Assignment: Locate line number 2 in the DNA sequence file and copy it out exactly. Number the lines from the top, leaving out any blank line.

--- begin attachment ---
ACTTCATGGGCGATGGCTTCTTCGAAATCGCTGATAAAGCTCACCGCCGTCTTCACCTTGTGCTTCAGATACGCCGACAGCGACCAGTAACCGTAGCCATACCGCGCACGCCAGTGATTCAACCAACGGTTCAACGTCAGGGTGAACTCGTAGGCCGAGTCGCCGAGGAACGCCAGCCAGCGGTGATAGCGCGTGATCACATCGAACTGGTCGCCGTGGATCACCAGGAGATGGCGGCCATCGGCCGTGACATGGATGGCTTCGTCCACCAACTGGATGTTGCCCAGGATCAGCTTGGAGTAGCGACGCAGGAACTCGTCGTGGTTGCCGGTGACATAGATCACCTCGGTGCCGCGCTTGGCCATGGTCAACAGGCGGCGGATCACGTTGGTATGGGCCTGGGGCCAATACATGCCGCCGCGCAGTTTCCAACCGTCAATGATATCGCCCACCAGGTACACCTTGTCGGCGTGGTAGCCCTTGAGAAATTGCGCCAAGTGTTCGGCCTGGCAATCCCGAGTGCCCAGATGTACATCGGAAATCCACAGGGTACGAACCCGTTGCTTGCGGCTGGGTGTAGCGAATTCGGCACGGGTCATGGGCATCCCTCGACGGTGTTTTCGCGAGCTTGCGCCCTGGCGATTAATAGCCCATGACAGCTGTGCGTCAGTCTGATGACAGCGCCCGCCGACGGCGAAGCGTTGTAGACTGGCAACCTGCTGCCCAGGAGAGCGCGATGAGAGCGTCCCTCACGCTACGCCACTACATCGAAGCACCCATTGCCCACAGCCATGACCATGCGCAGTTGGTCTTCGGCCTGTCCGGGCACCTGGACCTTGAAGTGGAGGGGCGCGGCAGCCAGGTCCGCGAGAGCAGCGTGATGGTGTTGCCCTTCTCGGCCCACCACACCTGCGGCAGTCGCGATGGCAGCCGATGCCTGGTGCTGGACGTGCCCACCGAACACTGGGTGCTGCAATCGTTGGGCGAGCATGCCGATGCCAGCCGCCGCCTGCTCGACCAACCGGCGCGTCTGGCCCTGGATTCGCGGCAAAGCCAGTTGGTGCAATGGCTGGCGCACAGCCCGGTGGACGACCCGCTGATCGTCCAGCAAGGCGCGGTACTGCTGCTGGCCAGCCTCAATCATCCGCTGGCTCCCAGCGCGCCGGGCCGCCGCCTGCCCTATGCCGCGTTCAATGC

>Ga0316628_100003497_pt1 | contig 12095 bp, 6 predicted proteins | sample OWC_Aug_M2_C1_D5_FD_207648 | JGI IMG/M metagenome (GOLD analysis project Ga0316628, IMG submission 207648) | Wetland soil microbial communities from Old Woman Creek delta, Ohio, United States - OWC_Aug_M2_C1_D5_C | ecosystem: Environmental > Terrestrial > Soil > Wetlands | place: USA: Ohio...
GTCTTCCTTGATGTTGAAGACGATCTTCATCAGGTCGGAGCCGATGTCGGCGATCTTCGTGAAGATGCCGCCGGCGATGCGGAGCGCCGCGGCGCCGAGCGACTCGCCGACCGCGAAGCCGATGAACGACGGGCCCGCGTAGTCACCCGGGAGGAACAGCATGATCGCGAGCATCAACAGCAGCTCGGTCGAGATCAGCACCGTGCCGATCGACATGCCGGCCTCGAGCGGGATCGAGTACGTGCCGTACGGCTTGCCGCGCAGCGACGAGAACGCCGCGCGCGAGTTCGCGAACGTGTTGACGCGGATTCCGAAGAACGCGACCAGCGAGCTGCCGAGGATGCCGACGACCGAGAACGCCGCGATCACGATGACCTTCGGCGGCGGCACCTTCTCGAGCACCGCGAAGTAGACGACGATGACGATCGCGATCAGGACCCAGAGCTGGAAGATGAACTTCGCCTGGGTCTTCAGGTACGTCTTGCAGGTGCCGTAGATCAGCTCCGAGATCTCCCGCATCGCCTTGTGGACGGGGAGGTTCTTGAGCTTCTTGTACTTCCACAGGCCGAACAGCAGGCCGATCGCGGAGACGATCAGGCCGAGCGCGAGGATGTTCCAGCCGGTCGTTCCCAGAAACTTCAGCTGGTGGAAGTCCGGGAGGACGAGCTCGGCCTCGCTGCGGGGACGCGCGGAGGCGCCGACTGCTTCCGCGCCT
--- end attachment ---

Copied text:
>Ga0316628_100003497_pt1 | contig 12095 bp, 6 predicted proteins | sample OWC_Aug_M2_C1_D5_FD_207648 | JGI IMG/M metagenome (GOLD analysis project Ga0316628, IMG submission 207648) | Wetland soil microbial communities from Old Woman Creek delta, Ohio, United States - OWC_Aug_M2_C1_D5_C | ecosystem: Environmental > Terrestrial > Soil > Wetlands | place: USA: Ohio...